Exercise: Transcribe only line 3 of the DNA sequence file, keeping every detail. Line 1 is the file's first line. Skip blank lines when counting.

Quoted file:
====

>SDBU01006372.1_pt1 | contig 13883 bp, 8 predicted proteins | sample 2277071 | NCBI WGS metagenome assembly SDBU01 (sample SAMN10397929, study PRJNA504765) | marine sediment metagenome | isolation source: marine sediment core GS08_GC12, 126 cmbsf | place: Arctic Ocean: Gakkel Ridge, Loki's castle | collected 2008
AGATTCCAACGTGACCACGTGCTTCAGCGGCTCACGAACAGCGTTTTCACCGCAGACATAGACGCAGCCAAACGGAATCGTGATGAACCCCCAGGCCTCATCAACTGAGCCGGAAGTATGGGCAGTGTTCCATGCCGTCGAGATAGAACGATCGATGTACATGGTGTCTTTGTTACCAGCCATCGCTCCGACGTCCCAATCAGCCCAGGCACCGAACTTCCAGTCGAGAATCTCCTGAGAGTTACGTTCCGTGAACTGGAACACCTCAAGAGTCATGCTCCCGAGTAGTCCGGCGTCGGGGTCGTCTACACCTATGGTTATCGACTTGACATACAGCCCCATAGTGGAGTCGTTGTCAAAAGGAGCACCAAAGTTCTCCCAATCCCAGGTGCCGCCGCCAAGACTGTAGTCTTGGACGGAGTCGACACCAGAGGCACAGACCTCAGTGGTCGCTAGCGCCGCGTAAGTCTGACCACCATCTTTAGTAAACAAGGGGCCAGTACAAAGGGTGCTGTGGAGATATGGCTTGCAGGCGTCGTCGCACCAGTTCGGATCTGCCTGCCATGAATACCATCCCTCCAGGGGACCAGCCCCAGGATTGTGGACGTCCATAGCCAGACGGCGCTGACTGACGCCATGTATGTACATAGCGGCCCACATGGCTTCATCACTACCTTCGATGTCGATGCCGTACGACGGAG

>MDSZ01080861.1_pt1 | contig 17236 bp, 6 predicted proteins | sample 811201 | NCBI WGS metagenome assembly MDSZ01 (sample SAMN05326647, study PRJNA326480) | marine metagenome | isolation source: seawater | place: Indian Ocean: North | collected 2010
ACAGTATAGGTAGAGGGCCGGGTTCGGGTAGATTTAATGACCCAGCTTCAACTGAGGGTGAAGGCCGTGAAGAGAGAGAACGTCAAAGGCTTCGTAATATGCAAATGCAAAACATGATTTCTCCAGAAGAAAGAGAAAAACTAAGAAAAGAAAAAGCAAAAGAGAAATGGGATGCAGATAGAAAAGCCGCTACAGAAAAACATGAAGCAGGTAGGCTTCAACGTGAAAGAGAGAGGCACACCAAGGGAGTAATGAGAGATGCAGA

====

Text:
>MDSZ01080861.1_pt1 | contig 17236 bp, 6 predicted proteins | sample 811201 | NCBI WGS metagenome assembly MDSZ01 (sample SAMN05326647, study PRJNA326480) | marine metagenome | isolation source: seawater | place: Indian Ocean: North | collected 2010